8. "Contact." DynCorp. Retrieved on September 6, 2011. "Corporate Headquarters 3190 Fairview Park Drive, Suite 700 Falls Church, VA 22042"
  9. "Office locations." ENSCO, Inc. Retrieved on November 13, 2009.
  10. "Locations". Retrieved 2014-11-21.<templatestyles src="Module:Citation/CS1/styles.css"></templatestyles>
  11. "Contact Us." Computer Sciences Corporation." Retrieved on March 11, 2010.
  12. "Contact us - business headquarters." ExxonMobil. Retrieved on January 26, 2009.
  13. "Contact us - basestocks and pipelines." ExxonMobil. Retrieved on January 26, 2009.
  14. "contact us - aviation." ExxonMobil. Retrieved on January 26, 2009.
  15. Bhattarai, Abha; Heath, Thomas (June 6, 2012). "Exxon Mobil moving Fairfax operations to Houston in 2014, taking 2,100 jobs". The Washington Post. Retrieved October 18, 2012.<templatestyles src="Module:Citation/CS1/styles.css"></templatestyles>
  16. Silverman, Elissa (March 6, 2006). "More than Koreatown". The Washington Post. Retrieved 2010-07-01.<templatestyles src="Module:Citation/CS1/styles.css"></templatestyles>
  17. JPC & CO. "Welcome to Giant Directory". Retrieved April 12, 2015.<templatestyles src="Module:Citation/CS1/styles.css"></templatestyles>
  18. "The GIANT directory". Retrieved 2010-07-01.<templatestyles src="Module:Citation/CS1/styles.css"></templatestyles>
  19. "NoVA School Rankings New Report". Retrieved 2010-07-01.<templatestyles src="Module:Citation/CS1/styles.css"></templatestyles>
  20. "Public School Review for TJHSST". Retrieved 2010-07-01.<templatestyles src="Module:Citation/CS1/styles.css"></templatestyles>
  21. "IBO's Profile for Annandale High School". Retrieved 2010-07-01.<templatestyles src="Module:Citation/CS1/styles.css"></templatestyles>
  22. "About NOVA". Retrieved 8 November 2012.<templatestyles src="Module:Citation/CS1/styles.css"></templatestyles>
  23. "Annandale Volunteer Fire Department History". Retrieved April 12, 2015.<templatestyles src="Module:Citation/CS1/styles.css"></templatestyles>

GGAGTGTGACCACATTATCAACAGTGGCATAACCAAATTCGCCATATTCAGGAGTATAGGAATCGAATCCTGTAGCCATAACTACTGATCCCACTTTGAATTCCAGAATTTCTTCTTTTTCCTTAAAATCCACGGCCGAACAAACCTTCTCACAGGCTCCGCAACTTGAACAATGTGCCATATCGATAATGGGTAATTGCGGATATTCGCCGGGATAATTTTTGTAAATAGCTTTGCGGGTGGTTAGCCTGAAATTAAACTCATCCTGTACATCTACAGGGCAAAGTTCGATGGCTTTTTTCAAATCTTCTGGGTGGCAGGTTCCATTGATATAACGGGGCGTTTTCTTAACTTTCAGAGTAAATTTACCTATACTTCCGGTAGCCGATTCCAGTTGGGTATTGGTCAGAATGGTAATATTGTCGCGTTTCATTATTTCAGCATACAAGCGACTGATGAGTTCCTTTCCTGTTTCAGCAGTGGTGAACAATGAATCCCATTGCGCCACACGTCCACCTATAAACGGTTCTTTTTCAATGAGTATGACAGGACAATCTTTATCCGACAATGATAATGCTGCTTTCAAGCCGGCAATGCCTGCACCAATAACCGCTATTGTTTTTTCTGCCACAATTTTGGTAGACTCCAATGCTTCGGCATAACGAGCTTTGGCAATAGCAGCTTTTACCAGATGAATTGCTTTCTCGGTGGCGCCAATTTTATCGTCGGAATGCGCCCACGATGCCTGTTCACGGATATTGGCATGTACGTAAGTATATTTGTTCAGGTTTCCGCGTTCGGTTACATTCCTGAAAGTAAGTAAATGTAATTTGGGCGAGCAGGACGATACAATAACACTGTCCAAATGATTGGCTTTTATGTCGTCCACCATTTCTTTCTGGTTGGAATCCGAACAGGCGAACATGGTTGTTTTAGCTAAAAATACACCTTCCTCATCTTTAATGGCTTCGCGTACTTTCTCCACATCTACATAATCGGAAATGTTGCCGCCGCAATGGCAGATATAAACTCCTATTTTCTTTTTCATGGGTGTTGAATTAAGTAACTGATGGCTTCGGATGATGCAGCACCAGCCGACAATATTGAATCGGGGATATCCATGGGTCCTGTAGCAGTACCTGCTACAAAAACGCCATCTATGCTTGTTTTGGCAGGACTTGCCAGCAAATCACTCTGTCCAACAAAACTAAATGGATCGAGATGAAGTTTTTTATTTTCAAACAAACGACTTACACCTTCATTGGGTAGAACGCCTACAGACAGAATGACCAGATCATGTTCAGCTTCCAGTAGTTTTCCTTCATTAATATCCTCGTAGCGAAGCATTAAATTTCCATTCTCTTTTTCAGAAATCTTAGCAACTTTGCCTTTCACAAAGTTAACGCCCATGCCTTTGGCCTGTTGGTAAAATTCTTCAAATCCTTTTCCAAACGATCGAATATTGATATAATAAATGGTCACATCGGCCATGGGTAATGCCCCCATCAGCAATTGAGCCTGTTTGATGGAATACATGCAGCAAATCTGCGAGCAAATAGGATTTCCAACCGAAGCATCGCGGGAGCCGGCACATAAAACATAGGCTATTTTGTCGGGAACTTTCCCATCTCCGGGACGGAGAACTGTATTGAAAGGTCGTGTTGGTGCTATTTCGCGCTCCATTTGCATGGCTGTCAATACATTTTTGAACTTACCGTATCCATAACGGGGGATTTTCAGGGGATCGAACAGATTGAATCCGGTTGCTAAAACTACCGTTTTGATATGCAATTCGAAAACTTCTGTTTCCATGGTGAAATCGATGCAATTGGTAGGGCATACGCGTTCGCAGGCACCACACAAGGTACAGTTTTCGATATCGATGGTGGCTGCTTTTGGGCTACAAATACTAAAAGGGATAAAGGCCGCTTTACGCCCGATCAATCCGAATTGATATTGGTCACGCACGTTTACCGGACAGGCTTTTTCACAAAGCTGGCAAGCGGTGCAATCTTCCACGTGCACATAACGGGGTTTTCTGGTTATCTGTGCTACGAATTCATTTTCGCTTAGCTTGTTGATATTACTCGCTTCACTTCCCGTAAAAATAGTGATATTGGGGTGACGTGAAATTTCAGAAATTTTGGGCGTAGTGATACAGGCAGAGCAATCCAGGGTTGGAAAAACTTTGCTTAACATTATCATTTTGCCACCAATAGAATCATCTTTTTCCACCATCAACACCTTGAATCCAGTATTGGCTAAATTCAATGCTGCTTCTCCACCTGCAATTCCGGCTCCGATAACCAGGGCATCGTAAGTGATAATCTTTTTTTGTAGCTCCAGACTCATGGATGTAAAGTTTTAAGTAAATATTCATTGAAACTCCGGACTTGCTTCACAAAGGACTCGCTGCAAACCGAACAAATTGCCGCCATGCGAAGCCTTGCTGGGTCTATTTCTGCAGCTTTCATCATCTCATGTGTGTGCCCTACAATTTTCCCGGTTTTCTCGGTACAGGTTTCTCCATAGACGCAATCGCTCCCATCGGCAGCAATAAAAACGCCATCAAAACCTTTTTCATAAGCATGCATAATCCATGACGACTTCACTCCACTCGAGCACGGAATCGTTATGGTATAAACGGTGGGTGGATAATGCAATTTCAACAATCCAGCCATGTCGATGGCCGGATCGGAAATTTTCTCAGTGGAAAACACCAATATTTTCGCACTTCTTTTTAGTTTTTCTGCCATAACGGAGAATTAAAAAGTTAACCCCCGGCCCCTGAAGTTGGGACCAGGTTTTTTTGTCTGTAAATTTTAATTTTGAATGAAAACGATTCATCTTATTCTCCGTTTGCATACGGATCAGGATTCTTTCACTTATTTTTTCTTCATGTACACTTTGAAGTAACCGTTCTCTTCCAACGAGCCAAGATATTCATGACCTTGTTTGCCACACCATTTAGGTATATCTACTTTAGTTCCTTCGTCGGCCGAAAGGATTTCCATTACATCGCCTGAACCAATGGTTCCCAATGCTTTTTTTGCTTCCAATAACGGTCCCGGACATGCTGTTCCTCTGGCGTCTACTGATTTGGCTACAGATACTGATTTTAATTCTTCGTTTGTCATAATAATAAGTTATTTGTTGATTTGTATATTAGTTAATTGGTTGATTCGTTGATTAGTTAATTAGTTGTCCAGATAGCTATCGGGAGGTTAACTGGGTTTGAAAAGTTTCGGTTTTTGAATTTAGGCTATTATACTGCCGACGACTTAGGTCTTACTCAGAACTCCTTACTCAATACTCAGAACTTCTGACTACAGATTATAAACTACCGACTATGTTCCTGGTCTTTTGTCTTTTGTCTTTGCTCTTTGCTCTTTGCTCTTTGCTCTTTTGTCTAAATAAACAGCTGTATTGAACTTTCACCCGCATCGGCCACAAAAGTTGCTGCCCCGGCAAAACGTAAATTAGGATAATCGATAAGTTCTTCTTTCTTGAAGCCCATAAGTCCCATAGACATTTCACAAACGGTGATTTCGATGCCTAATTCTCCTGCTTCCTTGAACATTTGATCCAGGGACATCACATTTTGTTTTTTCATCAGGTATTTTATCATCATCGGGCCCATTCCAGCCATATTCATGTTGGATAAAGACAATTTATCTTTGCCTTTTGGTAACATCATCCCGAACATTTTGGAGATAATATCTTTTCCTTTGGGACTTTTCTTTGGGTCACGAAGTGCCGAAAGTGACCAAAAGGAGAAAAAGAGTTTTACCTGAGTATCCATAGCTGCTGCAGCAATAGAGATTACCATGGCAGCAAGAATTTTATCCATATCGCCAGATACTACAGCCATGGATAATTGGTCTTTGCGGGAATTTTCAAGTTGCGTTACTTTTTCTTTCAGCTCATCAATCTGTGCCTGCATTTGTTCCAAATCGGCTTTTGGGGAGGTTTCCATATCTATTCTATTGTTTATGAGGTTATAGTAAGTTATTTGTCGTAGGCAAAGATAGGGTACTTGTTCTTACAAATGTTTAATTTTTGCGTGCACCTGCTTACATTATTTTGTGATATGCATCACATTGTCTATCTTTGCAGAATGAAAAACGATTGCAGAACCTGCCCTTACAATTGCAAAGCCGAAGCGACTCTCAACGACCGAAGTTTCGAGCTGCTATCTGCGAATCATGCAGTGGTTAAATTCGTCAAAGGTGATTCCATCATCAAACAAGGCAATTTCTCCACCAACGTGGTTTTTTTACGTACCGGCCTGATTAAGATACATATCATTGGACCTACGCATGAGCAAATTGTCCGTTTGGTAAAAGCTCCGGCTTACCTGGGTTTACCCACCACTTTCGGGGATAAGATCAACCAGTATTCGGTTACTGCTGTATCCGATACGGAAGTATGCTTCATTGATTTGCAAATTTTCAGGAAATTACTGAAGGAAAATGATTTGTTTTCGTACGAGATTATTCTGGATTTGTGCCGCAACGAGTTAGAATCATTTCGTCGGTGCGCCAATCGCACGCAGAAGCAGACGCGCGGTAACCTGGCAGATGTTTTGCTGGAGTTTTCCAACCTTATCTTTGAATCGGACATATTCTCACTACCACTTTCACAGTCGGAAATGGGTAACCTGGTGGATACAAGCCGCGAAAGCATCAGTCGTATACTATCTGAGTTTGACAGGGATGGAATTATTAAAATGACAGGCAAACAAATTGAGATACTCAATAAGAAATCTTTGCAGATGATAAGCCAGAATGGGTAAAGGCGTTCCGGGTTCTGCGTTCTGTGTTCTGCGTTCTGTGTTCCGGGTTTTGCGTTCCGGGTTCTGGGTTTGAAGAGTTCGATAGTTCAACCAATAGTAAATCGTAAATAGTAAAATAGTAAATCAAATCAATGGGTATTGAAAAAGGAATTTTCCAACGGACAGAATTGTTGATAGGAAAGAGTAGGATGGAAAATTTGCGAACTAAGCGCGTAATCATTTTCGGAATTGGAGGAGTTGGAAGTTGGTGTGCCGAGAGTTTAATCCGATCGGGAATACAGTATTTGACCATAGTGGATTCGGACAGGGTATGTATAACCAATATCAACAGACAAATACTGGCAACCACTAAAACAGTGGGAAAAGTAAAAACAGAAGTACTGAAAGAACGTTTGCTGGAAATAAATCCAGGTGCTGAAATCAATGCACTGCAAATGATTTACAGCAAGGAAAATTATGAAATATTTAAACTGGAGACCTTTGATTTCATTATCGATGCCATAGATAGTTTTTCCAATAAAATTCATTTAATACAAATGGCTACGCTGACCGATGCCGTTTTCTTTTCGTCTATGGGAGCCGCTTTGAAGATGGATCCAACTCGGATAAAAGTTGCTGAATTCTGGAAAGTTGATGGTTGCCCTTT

24. "Library Branches." Fairfax County Public Library. Retrieved on October 21, 2009.
  25. "Annandale CDP, Virginia." U.S. Census Bureau. Retrieved on October 21, 2009.
  26. "Audrey Moore RECenter, Fairfax County Park Authority". Archived from the original on 16 June 2010. Retrieved 2010-07-01.<templatestyles src="Module:Citation/CS1/styles.css"></templatestyles>
  27. "FCPA:Wakefield Skate Park". Archived from the original on 22 June 2010. Retrieved 2010-07-01.<templatestyles src="Module:Citation/CS1/styles.css"></templatestyles>
  28. Mark Hamill (I) - Biography

Further reading

  • Lartigue, Casey (June 19, 1999). "Signs of Insecurity". Cato Institute. 1000 Massachusetts Avenue, N.W., Washington D.C., 20001-5403: Cato Institute. Retrieved May 15, 2007.<templatestyles src="Module:Citation/CS1/styles.css"></templatestyles>
  • Cho, David (March 13, 2005). "'Koreatown' Image Divides A Changing Annandale". The Washington Post. The Washington Post Company. Retrieved February 9, 2014.<templatestyles src="Module:Citation/CS1/styles.css"></templatestyles>
  • Tom (October 18, 2013). "Why Is It Named Annandale?". Ghosts of D.C. Ghosts of Cities, LLC. Retrieved October 29, 2013.<templatestyles src="Module:Citation/CS1/styles.css"></templatestyles>

External links